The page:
TAOISEACH ENDA KENNY has said AIB must take whatever steps it needs to return to profitability – including increasing its variable mortgage interest rates – if it is to avoid needing further support and recapitalisation from the taxpayer.
Kenny acknowledged that though the 0.5 per cent increase – announced last week – would be “difficult and challenging for people”, the return of the bank to a sound independent footing was of greater need.
Speaking in the Dáil, Kenny said though the increase would be difficult for the 70,000 affected mortgage holders to deal with, any decision of the bank not to move back to profitability would ultimately result in 2.1 million taxpayers having to give it further support.
“This is a commercial decision by a bank that the government considers to be a pillar bank,” Kenny said, adding that the forthcoming personal insolvency legislation would mean people in mortgage difficulty could approach the bank and make arrangements to deal with any financial problems.
Fianna Fáil’s Micheál Martin said the government appeared to be doing nothing to avoid such difficulties.
“Last November, when banks were not passing on the ECB rate reduction, you hauled in the banks – in a great show that you were going to rap their knuckles and get something from them,” he said.
“Even now you’re not talking tough any more, and people very alienated and very let down,” he added, saying the new insolvency laws – which may not be enacted until 2013 – could come too late for many.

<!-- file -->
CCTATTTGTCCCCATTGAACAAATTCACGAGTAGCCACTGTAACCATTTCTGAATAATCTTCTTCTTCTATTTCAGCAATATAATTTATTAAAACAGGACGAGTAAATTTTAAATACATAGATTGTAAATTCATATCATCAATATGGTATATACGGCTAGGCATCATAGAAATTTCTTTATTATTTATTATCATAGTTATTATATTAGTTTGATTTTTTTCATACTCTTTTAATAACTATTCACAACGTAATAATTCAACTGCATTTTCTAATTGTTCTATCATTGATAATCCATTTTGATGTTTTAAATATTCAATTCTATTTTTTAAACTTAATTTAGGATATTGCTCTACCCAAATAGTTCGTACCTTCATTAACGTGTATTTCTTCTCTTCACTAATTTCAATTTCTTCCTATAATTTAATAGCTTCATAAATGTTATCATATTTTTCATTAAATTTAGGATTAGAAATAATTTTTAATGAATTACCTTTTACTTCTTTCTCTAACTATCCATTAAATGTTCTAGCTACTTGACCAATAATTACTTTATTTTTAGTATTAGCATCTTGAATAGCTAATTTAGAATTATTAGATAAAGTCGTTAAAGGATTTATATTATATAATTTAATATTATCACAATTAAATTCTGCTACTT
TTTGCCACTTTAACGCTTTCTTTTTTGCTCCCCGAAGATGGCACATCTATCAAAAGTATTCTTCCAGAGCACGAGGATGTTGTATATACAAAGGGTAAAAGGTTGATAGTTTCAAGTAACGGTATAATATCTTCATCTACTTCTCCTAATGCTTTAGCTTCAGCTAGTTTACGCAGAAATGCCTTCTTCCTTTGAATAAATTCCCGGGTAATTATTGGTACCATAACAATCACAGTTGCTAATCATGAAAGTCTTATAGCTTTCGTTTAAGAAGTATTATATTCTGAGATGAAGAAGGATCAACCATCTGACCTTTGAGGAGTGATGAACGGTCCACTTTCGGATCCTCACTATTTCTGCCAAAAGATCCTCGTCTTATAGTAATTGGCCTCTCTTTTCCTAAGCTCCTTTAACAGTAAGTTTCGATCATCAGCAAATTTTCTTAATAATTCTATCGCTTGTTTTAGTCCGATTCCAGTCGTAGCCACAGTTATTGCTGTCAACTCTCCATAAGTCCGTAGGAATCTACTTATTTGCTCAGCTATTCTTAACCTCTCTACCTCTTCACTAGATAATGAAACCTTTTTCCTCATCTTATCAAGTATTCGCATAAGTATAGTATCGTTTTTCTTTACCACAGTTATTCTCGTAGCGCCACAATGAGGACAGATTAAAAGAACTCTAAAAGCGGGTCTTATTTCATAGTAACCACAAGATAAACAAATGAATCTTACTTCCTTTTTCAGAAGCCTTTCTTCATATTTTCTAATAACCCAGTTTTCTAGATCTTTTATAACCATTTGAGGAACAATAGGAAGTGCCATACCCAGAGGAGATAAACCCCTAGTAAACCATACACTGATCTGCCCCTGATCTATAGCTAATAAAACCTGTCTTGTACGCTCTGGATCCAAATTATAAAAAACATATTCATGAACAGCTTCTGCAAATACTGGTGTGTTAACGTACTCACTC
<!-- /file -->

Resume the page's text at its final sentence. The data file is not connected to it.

Primary care, disability and a bank dealSinn Féin’s Gerry Adams once again raised the issue of primary care centres, accusing the Taoiseach and the health minister James Reilly of failing to publish the exact criteria used for ranking them.
Speaking entirely in Irish, Kenny listed the criteria involved in ranking the centres – including the potential involvement of doctors, urban disadvantage, the presence of hospitals and other health centres, financial pressures on those services, and barriers to implementing public-private partnerships.
He sidestepped demands from Adams, however, to publish the exact logarithm used by the Department of Health in ranking the towns involved.
The Taoiseach did assert, however, that a report which reportedly could see cuts to disability payments for under-18s had not even been completed yet and would not be considered by the cabinet until it had been finished and submitted to the Minister for Social Protection.
Kenny also told the technical group’s Shane Ross that there had been no hold-up or U-turn on the prospect of a deal splitting Ireland’s banking debt from its sovereign debt, saying no such deal would be implemented until a European banking supervision system was in place.
“I can’t put an exact timeline on this – the important thing is to get the best deal for the taxpayer and the people,” he said.